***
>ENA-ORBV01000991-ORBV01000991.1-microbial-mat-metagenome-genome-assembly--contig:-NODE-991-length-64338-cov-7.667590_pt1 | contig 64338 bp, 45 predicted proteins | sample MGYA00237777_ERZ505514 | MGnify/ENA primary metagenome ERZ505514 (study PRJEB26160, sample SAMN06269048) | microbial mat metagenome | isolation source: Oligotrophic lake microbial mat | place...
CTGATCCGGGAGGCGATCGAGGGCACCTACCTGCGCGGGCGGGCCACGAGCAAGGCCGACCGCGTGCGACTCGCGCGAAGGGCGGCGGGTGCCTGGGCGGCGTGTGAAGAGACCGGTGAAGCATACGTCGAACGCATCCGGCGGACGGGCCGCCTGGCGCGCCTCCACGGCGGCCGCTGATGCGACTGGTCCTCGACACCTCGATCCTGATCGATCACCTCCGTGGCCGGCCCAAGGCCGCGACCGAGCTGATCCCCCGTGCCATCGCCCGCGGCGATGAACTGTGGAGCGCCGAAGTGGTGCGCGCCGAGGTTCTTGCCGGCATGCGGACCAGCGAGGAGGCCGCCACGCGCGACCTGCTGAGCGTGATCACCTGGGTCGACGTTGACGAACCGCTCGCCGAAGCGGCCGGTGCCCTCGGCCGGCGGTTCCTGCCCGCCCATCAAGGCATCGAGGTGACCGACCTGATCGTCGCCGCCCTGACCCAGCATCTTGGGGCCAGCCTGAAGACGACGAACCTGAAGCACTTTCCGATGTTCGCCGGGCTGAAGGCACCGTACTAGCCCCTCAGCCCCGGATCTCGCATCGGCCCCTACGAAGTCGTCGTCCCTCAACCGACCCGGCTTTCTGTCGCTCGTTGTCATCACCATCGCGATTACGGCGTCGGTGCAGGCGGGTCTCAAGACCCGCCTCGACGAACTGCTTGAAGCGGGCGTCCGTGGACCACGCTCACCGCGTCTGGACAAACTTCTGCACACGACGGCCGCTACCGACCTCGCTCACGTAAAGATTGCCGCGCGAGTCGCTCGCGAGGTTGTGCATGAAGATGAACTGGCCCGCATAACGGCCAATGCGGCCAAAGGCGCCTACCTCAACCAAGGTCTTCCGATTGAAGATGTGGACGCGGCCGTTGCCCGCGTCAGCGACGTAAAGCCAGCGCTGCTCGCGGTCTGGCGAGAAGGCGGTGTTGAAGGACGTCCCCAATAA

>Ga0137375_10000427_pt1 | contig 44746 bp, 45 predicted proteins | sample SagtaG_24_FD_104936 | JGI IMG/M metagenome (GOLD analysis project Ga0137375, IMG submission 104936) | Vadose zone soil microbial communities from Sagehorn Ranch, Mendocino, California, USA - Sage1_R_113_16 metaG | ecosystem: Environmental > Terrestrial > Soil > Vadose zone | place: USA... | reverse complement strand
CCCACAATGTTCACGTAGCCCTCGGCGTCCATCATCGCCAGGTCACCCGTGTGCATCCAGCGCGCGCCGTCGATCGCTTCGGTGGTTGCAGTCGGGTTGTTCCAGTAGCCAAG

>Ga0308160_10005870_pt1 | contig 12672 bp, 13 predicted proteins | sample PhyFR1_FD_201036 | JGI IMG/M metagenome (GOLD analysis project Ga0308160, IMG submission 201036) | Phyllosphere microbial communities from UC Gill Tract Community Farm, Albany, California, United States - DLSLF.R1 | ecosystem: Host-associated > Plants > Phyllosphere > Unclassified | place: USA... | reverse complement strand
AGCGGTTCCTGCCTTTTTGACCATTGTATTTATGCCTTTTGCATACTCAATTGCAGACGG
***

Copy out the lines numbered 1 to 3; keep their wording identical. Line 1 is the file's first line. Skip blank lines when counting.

>ENA-ORBV01000991-ORBV01000991.1-microbial-mat-metagenome-genome-assembly--contig:-NODE-991-length-64338-cov-7.667590_pt1 | contig 64338 bp, 45 predicted proteins | sample MGYA00237777_ERZ505514 | MGnify/ENA primary metagenome ERZ505514 (study PRJEB26160, sample SAMN06269048) | microbial mat metagenome | isolation source: Oligotrophic lake microbial mat | place...
CTGATCCGGGAGGCGATCGAGGGCACCTACCTGCGCGGGCGGGCCACGAGCAAGGCCGACCGCGTGCGACTCGCGCGAAGGGCGGCGGGTGCCTGGGCGGCGTGTGAAGAGACCGGTGAAGCATACGTCGAACGCATCCGGCGGACGGGCCGCCTGGCGCGCCTCCACGGCGGCCGCTGATGCGACTGGTCCTCGACACCTCGATCCTGATCGATCACCTCCGTGGCCGGCCCAAGGCCGCGACCGAGCTGATCCCCCGTGCCATCGCCCGCGGCGATGAACTGTGGAGCGCCGAAGTGGTGCGCGCCGAGGTTCTTGCCGGCATGCGGACCAGCGAGGAGGCCGCCACGCGCGACCTGCTGAGCGTGATCACCTGGGTCGACGTTGACGAACCGCTCGCCGAAGCGGCCGGTGCCCTCGGCCGGCGGTTCCTGCCCGCCCATCAAGGCATCGAGGTGACCGACCTGATCGTCGCCGCCCTGACCCAGCATCTTGGGGCCAGCCTGAAGACGACGAACCTGAAGCACTTTCCGATGTTCGCCGGGCTGAAGGCACCGTACTAGCCCCTCAGCCCCGGATCTCGCATCGGCCCCTACGAAGTCGTCGTCCCTCAACCGACCCGGCTTTCTGTCGCTCGTTGTCATCACCATCGCGATTACGGCGTCGGTGCAGGCGGGTCTCAAGACCCGCCTCGACGAACTGCTTGAAGCGGGCGTCCGTGGACCACGCTCACCGCGTCTGGACAAACTTCTGCACACGACGGCCGCTACCGACCTCGCTCACGTAAAGATTGCCGCGCGAGTCGCTCGCGAGGTTGTGCATGAAGATGAACTGGCCCGCATAACGGCCAATGCGGCCAAAGGCGCCTACCTCAACCAAGGTCTTCCGATTGAAGATGTGGACGCGGCCGTTGCCCGCGTCAGCGACGTAAAGCCAGCGCTGCTCGCGGTCTGGCGAGAAGGCGGTGTTGAAGGACGTCCCCAATAA

>Ga0137375_10000427_pt1 | contig 44746 bp, 45 predicted proteins | sample SagtaG_24_FD_104936 | JGI IMG/M metagenome (GOLD analysis project Ga0137375, IMG submission 104936) | Vadose zone soil microbial communities from Sagehorn Ranch, Mendocino, California, USA - Sage1_R_113_16 metaG | ecosystem: Environmental > Terrestrial > Soil > Vadose zone | place: USA... | reverse complement strand